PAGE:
For the past few years, the last week of Ordinary Time finds me thinking of Adam Sandler, Quadrophenia and the seemingly impossible weight of my fallenness.
Allow me to explain the intersection of these three thoughts in my cerebral circuitry. Around this time a few years ago I rented the DVD of Reign Over Me, a movie in which Adam Sandler delivers a solid dramatic performance portraying Charlie Fineman, a man who has lost his wife and three daughters when their plane hit the World Trade Center on 9/11.
Charlie is a wreck, a shell of a man, who defends himself against grief by playing video games, jamming on his guitar, having his kitchen remodeled again and again, and riding the streets of New York City on a motorized scooter while cranking his I-Pod. His in-laws take his emotional isolation as an insult, since he will not even acknowledge he had a family, and shuns pictures and any mementos. When he reconnects with a college buddy, they bond only because his friend (played by Don Cheadle) doesn’t ask him about his family.
In a dramatic courtroom scene, pictures of Charlie’s wife and children are shown, and he puts on his headphones, screaming the lyrics. The song, which gives the movie its title, is Pearl Jam’s cover of “Love, Reign O’er Me” from the album Quadrophenia by The Who. The album itself is a “rock opera” which tells the story of a London teen in the mid-sixties with dissociative identity disorder, and this schizophrenia, along with the band’s experimentation with quadrophonic sound, accounts for the album title.
The movie has its shortcomings, and I am far from suggesting that The Who be used as liturgical music. So why do these random thoughts occur to me during this last week of liturgical Ordinary Time?
As a fallen creature, I too find myself sometimes disassociated from my true identity as a baptized son of God. I can retreat within myself instead of reaching out to God and to those He has put in my life. I try not to think too deeply, and escape in ways of my own, not too far away from Charlie Fineman’s music and video pursuits. And when forced to confront the truth about myself, I frequently am among those who fight to shut it out.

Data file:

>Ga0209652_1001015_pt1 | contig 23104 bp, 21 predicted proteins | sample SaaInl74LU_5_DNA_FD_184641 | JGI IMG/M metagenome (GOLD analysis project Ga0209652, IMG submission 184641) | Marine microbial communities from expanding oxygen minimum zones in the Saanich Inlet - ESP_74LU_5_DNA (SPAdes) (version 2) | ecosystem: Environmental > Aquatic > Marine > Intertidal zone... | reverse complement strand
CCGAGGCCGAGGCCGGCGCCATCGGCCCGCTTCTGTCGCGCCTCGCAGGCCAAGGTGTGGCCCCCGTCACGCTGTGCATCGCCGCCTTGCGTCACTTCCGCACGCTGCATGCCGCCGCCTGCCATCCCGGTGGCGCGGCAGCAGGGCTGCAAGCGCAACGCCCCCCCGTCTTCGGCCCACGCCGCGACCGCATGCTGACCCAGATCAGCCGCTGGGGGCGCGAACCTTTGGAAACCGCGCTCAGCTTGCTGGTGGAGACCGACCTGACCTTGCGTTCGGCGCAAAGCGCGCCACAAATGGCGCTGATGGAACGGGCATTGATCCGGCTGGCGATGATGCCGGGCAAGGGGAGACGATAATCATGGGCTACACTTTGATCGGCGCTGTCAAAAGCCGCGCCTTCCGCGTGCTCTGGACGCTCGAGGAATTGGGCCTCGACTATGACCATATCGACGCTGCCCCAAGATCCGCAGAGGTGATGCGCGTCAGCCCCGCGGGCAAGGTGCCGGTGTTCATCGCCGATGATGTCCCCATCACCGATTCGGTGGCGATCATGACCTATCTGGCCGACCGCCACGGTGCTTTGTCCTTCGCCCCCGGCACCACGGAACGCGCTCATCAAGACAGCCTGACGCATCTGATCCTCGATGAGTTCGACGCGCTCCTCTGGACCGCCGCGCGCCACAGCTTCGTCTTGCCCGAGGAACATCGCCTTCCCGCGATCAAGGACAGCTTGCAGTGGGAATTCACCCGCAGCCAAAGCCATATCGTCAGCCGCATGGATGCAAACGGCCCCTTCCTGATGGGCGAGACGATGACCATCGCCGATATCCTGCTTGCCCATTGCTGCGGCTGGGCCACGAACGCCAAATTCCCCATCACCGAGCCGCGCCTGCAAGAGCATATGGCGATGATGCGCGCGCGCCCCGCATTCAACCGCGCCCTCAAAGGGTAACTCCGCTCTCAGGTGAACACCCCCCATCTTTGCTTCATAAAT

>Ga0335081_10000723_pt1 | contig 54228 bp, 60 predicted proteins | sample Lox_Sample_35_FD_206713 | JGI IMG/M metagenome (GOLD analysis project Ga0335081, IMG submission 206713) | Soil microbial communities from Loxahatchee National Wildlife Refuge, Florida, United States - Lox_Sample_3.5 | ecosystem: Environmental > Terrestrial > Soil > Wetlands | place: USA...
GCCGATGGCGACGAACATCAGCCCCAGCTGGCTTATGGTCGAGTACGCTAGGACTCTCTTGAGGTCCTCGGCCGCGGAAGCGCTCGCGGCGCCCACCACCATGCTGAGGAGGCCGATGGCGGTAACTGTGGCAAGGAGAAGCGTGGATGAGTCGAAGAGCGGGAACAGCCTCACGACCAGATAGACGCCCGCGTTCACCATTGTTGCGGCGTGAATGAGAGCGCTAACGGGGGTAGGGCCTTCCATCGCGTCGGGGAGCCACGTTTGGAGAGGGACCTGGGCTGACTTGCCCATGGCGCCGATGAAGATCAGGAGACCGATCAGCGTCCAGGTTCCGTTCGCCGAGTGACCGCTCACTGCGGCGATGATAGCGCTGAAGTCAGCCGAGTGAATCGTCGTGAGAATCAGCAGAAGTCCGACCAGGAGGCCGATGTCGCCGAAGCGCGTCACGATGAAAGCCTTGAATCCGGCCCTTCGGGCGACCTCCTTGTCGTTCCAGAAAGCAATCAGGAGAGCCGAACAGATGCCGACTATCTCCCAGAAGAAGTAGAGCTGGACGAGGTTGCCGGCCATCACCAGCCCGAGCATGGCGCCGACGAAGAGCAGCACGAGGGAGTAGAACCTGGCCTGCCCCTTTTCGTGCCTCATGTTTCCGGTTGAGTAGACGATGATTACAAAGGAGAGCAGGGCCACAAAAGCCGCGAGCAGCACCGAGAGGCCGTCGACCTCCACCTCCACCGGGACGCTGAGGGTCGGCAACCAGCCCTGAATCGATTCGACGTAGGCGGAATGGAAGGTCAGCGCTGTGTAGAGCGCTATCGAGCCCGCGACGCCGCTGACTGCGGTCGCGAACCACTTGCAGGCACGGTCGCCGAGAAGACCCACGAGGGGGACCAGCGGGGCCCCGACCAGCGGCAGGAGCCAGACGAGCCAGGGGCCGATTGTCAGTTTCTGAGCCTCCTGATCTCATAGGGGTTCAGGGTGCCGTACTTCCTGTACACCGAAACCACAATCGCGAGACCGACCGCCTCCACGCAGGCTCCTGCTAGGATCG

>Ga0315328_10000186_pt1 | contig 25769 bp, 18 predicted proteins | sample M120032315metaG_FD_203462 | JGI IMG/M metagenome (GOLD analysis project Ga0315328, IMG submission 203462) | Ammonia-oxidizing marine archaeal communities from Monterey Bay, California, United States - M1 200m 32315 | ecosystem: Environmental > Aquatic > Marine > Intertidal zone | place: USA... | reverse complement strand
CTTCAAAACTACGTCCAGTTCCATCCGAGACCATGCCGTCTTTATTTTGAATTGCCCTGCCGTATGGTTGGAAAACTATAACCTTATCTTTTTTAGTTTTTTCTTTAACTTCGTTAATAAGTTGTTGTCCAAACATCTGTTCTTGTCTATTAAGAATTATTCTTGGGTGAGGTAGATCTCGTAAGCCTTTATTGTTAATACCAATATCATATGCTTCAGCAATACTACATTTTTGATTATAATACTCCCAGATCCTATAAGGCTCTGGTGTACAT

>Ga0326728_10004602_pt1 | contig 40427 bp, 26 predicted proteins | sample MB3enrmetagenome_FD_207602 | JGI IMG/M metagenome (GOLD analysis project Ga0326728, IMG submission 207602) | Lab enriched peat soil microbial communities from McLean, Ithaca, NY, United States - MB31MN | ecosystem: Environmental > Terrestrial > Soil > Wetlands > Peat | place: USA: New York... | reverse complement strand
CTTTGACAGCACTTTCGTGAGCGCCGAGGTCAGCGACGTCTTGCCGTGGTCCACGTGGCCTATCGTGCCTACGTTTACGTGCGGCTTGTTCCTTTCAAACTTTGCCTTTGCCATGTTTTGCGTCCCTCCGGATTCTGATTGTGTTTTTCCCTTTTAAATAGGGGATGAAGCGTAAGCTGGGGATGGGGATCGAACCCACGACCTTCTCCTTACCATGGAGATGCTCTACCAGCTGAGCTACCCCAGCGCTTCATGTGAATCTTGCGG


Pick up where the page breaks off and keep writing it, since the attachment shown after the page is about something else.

In those moments, the phrase “Reign Over Me” becomes a prayer, even one unwittingly uttered. Even one screamed as a last defense against despair. Feeling closed off from the sources of love, I become the parched land of the Psalmist: “I stretch out my hands toward you, my soul to you like a parched land.” (Ps 143:6 NAB)
The desire for Christ to reign over me, to exercise his Lordship over my life, often comes from me finally admitting to myself that, if I don’t let Him rule over me, something else, something terrifying, will. I am not a being created to rule my own life. I all too often sell myself to the lowest bidder. If I look honestly at my life, I am forced to admit that there simply is no second best to Jesus Christ. My choice is between Him and an abyss of nothingness and radical frustration that can truly become eternal.
Pete Townsend of The Who did not write the song drawing on Christian influences. In fact, he based it on a comment by Indian guru Mehmer Baba that rain comes from God, and that the thunder is his voice. That same thunder rings out with the same Christian and Hindu echoes in TS Eliot’s “The Wasteland.” In both the poem and the song, the speaker is a parched wasteland who needs yet fears the water, and whose struggle with despair becomes an invocation.
As the Year of Faith comes to a close, I have been trying to take stock of what it has meant for me. I would have to say that one constant light this year has been how my own littleness points to God’s greatness.
Left to my own devices, how lost, how forgotten, how useless I am. But a glimpse into my own nothingness without God has also been a grace.
We cannot value a Savior until we shudder at what we have been saved from. Jesus Christ has offers us the only chance there is for true wholeness and fulfillment.
As a fellow patient says about Charlie Fineman, “Can’t they see that this man has a broken heart?”
Our hearts are all broken, radically. Sin is a rupture in the very fabric of our being. We are fallen, we are falling, and only by God’s merciful condescension in his Incarnation and Passion for us do we have any hope of fulfillment. The parched wasteland of our lives can only be made fruitful by the ocean of mercy, for we are born with a thirst for a love that no created love can quench. “Only love can make it rain / The way the beach is kissed by the sea.”
It is only within a knowledge of how lost we are without God that we can experience afresh what Pope Francis has used for the title of his first apostolic exhortation, “The Joy of the Gospel.”
As these last weeks of the liturgical year bring us to reflect on our mortality and our radical need for Christ and his reign in our souls and in our world, let us enter upon Advent in hope, but still crying out from our emptiness “Ye Heavens, open from above, that clouds may rain the Just One!”
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Reprinted with permission from the Gregorian Institute at Benedictine College. Dr. Mulholland can be reached at firstname.lastname@example.org